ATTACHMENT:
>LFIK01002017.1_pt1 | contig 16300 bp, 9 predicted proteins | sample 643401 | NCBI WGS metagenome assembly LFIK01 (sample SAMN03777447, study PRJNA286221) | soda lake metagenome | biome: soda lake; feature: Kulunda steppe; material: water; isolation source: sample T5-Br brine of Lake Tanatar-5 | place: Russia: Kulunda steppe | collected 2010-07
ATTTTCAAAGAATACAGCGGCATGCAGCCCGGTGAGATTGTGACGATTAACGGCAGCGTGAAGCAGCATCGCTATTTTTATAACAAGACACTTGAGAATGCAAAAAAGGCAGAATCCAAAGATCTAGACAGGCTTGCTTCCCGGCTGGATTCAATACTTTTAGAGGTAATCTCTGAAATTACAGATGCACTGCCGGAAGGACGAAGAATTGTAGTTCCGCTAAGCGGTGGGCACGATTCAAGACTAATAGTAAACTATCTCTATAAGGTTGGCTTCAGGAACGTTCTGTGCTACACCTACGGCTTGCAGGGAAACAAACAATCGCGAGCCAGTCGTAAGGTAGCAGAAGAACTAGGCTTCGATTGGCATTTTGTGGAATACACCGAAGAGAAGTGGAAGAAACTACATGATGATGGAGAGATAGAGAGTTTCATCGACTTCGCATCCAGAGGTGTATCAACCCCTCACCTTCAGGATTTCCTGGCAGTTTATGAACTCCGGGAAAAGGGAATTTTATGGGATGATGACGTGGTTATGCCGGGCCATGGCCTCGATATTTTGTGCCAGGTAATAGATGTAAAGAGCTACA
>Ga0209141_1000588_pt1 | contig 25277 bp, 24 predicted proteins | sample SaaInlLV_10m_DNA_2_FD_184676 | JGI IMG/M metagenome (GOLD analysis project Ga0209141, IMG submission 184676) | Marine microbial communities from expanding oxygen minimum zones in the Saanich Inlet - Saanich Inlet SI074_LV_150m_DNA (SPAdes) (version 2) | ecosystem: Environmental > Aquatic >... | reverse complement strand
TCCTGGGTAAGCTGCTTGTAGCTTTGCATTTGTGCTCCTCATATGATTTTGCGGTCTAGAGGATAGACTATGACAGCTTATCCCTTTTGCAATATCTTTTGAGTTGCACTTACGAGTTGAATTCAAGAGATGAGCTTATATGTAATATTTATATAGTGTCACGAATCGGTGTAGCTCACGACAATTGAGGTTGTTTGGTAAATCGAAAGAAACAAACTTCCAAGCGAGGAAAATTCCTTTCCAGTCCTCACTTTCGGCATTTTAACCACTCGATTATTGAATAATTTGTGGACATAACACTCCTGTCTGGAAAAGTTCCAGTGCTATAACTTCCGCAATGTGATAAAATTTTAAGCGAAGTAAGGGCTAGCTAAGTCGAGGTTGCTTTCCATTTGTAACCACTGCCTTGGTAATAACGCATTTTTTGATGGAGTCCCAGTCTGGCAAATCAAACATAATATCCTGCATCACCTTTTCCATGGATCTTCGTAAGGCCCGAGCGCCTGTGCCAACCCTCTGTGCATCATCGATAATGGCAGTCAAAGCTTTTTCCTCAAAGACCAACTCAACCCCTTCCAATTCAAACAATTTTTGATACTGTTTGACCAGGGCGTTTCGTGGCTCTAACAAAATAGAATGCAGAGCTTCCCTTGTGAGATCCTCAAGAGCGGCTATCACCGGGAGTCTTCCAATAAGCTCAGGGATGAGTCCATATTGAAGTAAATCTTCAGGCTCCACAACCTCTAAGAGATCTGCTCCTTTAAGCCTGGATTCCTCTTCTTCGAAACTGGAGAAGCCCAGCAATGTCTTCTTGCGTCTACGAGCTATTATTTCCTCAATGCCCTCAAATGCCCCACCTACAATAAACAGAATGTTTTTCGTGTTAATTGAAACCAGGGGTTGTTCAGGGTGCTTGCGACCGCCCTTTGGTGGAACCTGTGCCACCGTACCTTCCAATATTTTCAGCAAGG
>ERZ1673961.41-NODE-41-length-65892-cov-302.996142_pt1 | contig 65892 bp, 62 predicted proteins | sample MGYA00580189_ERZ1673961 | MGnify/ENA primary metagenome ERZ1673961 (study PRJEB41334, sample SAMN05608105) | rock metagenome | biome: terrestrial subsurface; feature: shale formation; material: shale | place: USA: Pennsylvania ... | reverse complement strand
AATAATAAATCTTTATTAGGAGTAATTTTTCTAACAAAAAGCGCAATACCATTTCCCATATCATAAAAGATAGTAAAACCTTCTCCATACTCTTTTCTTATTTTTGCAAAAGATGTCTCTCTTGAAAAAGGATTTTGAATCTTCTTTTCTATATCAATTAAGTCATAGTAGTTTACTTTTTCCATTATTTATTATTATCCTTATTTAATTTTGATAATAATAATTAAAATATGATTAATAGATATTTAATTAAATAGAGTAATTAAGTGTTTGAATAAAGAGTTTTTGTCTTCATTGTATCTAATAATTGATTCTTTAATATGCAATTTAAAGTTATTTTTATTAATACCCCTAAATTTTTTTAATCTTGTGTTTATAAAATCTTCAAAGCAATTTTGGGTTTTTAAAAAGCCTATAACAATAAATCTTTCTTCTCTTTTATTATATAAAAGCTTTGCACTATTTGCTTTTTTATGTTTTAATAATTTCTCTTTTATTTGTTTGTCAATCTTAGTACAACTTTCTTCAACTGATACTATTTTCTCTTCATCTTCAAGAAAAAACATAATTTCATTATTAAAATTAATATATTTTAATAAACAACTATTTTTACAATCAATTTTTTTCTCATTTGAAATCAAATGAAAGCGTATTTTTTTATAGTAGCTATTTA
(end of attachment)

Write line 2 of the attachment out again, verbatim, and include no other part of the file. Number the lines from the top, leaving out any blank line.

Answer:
ATTTTCAAAGAATACAGCGGCATGCAGCCCGGTGAGATTGTGACGATTAACGGCAGCGTGAAGCAGCATCGCTATTTTTATAACAAGACACTTGAGAATGCAAAAAAGGCAGAATCCAAAGATCTAGACAGGCTTGCTTCCCGGCTGGATTCAATACTTTTAGAGGTAATCTCTGAAATTACAGATGCACTGCCGGAAGGACGAAGAATTGTAGTTCCGCTAAGCGGTGGGCACGATTCAAGACTAATAGTAAACTATCTCTATAAGGTTGGCTTCAGGAACGTTCTGTGCTACACCTACGGCTTGCAGGGAAACAAACAATCGCGAGCCAGTCGTAAGGTAGCAGAAGAACTAGGCTTCGATTGGCATTTTGTGGAATACACCGAAGAGAAGTGGAAGAAACTACATGATGATGGAGAGATAGAGAGTTTCATCGACTTCGCATCCAGAGGTGTATCAACCCCTCACCTTCAGGATTTCCTGGCAGTTTATGAACTCCGGGAAAAGGGAATTTTATGGGATGATGACGTGGTTATGCCGGGCCATGGCCTCGATATTTTGTGCCAGGTAATAGATGTAAAGAGCTACA